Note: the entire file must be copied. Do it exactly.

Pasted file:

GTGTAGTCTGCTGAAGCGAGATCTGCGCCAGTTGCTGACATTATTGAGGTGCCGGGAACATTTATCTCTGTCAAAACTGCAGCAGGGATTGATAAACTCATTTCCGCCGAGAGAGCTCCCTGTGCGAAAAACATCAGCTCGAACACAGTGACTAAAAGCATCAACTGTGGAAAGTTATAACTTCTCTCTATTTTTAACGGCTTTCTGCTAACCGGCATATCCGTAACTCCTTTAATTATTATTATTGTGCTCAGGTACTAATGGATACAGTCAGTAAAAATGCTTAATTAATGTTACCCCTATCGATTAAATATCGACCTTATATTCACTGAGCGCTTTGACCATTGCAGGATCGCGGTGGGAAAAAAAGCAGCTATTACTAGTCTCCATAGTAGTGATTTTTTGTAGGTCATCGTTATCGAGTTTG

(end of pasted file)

GTGTAGTCTGCTGAAGCGAGATCTGCGCCAGTTGCTGACATTATTGAGGTGCCGGGAACATTTATCTCTGTCAAAACTGCAGCAGGGATTGATAAACTCATTTCCGCCGAGAGAGCTCCCTGTGCGAAAAACATCAGCTCGAACACAGTGACTAAAAGCATCAACTGTGGAAAGTTATAACTTCTCTCTATTTTTAACGGCTTTCTGCTAACCGGCATATCCGTAACTCCTTTAATTATTATTATTGTGCTCAGGTACTAATGGATACAGTCAGTAAAAATGCTTAATTAATGTTACCCCTATCGATTAAATATCGACCTTATATTCACTGAGCGCTTTGACCATTGCAGGATCGCGGTGGGAAAAAAAGCAGCTATTACTAGTCTCCATAGTAGTGATTTTTTGTAGGTCATCGTTATCGAGTTTG